Gunpoint by Tom Francis: Hacking in games is one of those concepts that's tough to make fun. Awesome in theory, but usually more often than not monotonous. Gunpoint came up with an innovative solution to this problem with the Crosslink device, whereby I felt like a badass cyberpunk, hacking the network like a champ. Add in an art style that was enjoyably refined - made this one of my favorite games of the year.
MegaCity HD by ColePowered Games: Games on my phone usually don't last very long - but MegaCity has found a permanent little home. A cool little puzzle game that made me the ultimate city planner. Is it a cross between SimCity and Tetris? Who knows. What I do know is that I found myself planning many moves ahead - trying to predict where the next park, or powerplant would be placed to max out my column points. This mindset of planning ahead while maintaining the board in front of you is a nice mental sweet spot in gaming.
Don't Starve by Klei Entertainment: I hate this game. Yet I love this game. I haven't been such an expert in useless in-game knowledge since World of Warcraft. With that said, Don't Starve had me returning night after night to become better, make a bigger fortified house, or craft more powerful items. Sometimes a game is great simply because of the extreme polar opposite emotions you feel as a player. For example: joy (meat effigy) and white hot rage (Deerclops)
2014 wish list for the industry:
Being an independent developer in the industry has really improved over the last few years with regards to media coverage and accessibility to the market. I feel many people's wish list have been answered. What would be great to see is a commitment that developers earn a fair price for the games they make. It is a scary thought that all platform markets become a race to the bottom with regards to price, the way the handheld market has somewhat become.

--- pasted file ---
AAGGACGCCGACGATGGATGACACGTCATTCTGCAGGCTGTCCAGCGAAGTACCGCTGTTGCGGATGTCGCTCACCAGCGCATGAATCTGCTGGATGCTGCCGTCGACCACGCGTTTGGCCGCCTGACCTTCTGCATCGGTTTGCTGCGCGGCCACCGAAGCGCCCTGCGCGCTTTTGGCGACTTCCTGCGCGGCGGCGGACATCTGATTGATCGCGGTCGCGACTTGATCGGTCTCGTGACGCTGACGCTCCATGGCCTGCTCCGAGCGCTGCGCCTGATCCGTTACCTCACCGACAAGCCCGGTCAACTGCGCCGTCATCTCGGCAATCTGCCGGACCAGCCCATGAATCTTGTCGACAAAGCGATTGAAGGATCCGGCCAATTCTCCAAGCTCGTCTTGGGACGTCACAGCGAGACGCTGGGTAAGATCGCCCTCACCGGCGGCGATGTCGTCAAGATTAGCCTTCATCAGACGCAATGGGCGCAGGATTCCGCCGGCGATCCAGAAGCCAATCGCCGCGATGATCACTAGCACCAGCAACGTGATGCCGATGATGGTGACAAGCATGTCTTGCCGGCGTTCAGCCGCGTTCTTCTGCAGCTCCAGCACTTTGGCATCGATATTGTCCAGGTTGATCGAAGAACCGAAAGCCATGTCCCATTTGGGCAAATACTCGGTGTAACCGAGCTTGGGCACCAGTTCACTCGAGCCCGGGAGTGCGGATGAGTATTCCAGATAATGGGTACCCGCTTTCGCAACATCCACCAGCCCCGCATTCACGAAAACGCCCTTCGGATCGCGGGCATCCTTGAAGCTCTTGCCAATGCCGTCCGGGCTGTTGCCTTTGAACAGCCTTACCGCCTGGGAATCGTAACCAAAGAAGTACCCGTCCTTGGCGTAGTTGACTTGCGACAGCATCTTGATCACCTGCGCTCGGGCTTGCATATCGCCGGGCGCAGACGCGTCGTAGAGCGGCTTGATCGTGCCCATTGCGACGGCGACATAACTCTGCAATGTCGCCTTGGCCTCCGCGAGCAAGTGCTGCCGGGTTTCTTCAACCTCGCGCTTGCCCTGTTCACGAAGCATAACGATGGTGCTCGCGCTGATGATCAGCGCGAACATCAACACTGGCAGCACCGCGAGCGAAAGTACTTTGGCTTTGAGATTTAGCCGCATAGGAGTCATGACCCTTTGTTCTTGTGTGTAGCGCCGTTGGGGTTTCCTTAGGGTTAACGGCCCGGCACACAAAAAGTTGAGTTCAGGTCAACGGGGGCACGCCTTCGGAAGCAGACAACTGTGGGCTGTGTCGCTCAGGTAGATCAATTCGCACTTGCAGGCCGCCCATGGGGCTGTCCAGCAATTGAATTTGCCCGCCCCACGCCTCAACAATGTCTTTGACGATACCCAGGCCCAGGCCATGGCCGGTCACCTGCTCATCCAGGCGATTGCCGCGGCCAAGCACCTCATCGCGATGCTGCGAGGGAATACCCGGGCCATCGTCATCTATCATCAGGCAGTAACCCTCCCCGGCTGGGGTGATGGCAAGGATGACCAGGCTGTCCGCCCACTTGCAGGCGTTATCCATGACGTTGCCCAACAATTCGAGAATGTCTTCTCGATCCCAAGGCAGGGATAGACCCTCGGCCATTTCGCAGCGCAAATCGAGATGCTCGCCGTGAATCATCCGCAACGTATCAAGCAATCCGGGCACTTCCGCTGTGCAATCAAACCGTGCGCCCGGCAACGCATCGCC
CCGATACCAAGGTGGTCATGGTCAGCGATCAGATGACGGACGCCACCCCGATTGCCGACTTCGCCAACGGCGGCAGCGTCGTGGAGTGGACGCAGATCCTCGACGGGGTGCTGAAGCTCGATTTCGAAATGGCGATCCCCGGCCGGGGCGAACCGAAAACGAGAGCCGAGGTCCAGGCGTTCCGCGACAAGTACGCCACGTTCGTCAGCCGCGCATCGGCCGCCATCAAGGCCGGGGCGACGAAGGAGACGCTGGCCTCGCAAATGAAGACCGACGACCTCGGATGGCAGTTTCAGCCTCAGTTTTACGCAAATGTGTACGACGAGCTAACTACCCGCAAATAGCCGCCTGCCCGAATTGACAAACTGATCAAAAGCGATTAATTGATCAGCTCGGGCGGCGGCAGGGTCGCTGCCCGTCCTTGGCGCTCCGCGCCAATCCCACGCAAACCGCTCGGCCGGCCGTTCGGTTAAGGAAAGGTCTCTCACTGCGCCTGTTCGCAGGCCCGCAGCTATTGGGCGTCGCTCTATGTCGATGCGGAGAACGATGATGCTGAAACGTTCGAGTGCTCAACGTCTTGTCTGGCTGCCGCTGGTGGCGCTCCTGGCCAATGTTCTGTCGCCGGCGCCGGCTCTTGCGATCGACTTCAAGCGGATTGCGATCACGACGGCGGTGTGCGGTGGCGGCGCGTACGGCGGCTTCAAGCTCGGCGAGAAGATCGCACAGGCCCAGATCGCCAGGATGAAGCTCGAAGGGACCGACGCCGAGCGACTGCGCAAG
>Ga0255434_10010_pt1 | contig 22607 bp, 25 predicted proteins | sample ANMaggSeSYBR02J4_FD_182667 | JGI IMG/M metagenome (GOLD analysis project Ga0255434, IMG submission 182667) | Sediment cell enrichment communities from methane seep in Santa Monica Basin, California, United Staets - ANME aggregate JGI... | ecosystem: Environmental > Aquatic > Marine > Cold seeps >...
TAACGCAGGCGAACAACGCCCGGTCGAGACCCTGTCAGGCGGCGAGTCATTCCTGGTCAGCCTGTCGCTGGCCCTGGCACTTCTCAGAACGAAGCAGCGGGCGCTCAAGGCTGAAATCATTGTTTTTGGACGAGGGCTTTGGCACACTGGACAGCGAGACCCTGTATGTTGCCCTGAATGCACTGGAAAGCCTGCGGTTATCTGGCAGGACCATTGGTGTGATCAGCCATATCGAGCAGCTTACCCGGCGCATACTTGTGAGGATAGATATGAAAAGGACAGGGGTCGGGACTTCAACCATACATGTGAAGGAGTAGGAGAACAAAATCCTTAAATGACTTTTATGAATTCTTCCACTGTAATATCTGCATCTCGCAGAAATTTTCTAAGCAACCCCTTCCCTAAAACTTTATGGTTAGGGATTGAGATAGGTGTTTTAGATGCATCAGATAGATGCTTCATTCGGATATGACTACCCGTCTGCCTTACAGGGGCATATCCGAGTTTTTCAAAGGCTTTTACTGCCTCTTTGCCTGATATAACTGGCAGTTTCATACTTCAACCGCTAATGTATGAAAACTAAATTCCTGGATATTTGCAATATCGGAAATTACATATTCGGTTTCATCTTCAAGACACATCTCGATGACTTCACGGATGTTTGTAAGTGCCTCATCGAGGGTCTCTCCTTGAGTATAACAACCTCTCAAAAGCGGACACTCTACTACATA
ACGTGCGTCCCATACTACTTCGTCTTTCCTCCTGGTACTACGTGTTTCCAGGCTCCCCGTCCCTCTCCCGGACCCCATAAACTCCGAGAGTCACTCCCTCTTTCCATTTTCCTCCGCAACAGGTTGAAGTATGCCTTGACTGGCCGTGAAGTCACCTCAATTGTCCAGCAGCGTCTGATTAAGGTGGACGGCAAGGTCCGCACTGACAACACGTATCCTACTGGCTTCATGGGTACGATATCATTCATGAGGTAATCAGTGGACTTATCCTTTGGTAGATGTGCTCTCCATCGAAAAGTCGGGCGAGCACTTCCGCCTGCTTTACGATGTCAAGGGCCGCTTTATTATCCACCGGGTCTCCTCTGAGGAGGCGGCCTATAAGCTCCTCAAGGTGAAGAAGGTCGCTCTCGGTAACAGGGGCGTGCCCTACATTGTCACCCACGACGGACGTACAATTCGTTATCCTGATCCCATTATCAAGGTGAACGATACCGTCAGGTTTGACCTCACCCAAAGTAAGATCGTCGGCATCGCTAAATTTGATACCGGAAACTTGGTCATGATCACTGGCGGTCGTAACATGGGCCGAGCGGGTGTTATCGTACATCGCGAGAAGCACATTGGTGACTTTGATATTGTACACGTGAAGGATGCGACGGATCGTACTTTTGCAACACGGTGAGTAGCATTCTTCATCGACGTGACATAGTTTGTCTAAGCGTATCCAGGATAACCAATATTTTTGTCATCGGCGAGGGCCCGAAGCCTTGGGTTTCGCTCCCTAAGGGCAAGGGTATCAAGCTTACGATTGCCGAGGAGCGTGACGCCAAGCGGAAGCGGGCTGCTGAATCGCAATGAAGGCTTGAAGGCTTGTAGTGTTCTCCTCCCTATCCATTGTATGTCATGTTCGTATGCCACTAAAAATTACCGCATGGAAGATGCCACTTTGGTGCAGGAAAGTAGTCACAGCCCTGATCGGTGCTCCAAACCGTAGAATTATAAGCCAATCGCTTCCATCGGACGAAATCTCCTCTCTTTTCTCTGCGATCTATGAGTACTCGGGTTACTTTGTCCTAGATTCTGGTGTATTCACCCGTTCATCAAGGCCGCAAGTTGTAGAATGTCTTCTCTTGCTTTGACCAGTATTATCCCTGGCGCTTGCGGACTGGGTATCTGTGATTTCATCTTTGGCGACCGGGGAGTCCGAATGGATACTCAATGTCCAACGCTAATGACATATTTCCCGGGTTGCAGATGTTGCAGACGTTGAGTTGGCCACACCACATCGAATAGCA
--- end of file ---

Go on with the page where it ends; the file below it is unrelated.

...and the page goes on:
There seems to be a significant number of media outlets experimenting with different ways to provide video game coverage. A few examples of this are background story pieces, video commentary on current topics, and a mish mash of vlogs/podcasts/let's plays. These are really compelling innovations. I just hope that the general gaming population enjoys this content as much as I do so that this initiative can continue.
Sharecart 1000 co-creator Damian Sommer
2013's top games:
Corrypt by Michael Brough: Michael Brough is probably my favourite game designer doing things right now, for so many reasons. I'm probably reading WAY too into Corrypt, but I see the entire game as being one elaborate metaphore for humankind's relationship to technology, and that relationship's effects on everything around us. I don't want to spoil too many things, but when you're playing Corrypt, think of your avatar as humanity as a whole, and think of magic as the industrial boom of the 20th century and maybe you'll see why I freak out about this game all the time.
Depression Quest by Zoe Quinn: I played a game a while ago, called Elude, which was a designed to demonstrate what depression feels like, to people who'd never experienced it. While I think Elude did a pretty good job at simulating the condition, something Depression Quest does is so incredibly clever, that I think it might completely usurp Elude as my go-to depression awareness game. Depression Quest offers you multiple choices for how your character will go about their life, but a lot of the time, an obviously healthy option such as "Go to the party and spend quality time with my friends" is crossed out and unable to be clicked on. Depending on how deeply depressed your character is, you'll see your character's climb out of the mire, or you'll see them spiralling downwards. All from just showing the options, and then crossing them out.
Fjords by Kyle Reimergartin breathed new life into the Sharecart 1000, so for that it holds a special place in my heart. Other than that, though, the game is a wonderful combination of exploration, puzzle-solving and pure mystery. It taps right into the same niche that Starseed Pilgrim does, but manages to remain fairly accessible, while Starseed's curve is more like being pushed off a cliff. To be clear, I love Starseed Pilgrim as well, I just wanted to put Fjords into perspective.